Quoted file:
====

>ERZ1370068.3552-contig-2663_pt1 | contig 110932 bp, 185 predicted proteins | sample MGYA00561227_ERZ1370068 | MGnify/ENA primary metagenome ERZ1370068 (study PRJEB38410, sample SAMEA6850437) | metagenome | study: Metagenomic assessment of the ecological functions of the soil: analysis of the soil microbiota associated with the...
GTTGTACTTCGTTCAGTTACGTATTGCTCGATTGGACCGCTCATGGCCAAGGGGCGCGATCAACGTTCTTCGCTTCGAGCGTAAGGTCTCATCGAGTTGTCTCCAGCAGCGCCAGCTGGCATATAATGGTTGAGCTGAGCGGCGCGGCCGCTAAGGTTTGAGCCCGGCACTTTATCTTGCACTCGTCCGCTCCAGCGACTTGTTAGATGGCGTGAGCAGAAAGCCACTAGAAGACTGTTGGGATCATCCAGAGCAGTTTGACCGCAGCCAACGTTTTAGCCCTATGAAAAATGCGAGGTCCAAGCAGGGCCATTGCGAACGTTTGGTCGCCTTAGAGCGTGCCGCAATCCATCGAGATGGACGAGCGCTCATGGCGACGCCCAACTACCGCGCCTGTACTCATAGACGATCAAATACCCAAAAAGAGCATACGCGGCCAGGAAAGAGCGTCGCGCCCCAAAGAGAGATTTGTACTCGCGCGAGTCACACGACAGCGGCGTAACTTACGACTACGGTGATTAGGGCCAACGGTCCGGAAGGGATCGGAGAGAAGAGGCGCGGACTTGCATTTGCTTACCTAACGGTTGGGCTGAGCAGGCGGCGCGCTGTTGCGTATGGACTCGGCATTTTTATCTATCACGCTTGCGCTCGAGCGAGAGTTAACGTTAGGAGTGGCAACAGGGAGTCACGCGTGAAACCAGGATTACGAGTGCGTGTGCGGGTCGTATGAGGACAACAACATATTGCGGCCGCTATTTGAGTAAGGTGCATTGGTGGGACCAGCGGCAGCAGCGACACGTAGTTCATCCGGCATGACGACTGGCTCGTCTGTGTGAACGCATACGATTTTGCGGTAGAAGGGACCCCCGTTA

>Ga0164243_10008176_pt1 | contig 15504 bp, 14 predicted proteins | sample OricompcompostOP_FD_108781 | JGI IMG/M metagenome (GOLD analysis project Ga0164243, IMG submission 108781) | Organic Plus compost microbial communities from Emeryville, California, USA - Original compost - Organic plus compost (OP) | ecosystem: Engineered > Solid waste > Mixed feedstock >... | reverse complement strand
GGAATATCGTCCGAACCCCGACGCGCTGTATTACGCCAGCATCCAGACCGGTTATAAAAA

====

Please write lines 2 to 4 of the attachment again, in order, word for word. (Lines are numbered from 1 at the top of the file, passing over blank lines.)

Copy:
GTTGTACTTCGTTCAGTTACGTATTGCTCGATTGGACCGCTCATGGCCAAGGGGCGCGATCAACGTTCTTCGCTTCGAGCGTAAGGTCTCATCGAGTTGTCTCCAGCAGCGCCAGCTGGCATATAATGGTTGAGCTGAGCGGCGCGGCCGCTAAGGTTTGAGCCCGGCACTTTATCTTGCACTCGTCCGCTCCAGCGACTTGTTAGATGGCGTGAGCAGAAAGCCACTAGAAGACTGTTGGGATCATCCAGAGCAGTTTGACCGCAGCCAACGTTTTAGCCCTATGAAAAATGCGAGGTCCAAGCAGGGCCATTGCGAACGTTTGGTCGCCTTAGAGCGTGCCGCAATCCATCGAGATGGACGAGCGCTCATGGCGACGCCCAACTACCGCGCCTGTACTCATAGACGATCAAATACCCAAAAAGAGCATACGCGGCCAGGAAAGAGCGTCGCGCCCCAAAGAGAGATTTGTACTCGCGCGAGTCACACGACAGCGGCGTAACTTACGACTACGGTGATTAGGGCCAACGGTCCGGAAGGGATCGGAGAGAAGAGGCGCGGACTTGCATTTGCTTACCTAACGGTTGGGCTGAGCAGGCGGCGCGCTGTTGCGTATGGACTCGGCATTTTTATCTATCACGCTTGCGCTCGAGCGAGAGTTAACGTTAGGAGTGGCAACAGGGAGTCACGCGTGAAACCAGGATTACGAGTGCGTGTGCGGGTCGTATGAGGACAACAACATATTGCGGCCGCTATTTGAGTAAGGTGCATTGGTGGGACCAGCGGCAGCAGCGACACGTAGTTCATCCGGCATGACGACTGGCTCGTCTGTGTGAACGCATACGATTTTGCGGTAGAAGGGACCCCCGTTA

>Ga0164243_10008176_pt1 | contig 15504 bp, 14 predicted proteins | sample OricompcompostOP_FD_108781 | JGI IMG/M metagenome (GOLD analysis project Ga0164243, IMG submission 108781) | Organic Plus compost microbial communities from Emeryville, California, USA - Original compost - Organic plus compost (OP) | ecosystem: Engineered > Solid waste > Mixed feedstock >... | reverse complement strand
GGAATATCGTCCGAACCCCGACGCGCTGTATTACGCCAGCATCCAGACCGGTTATAAAAA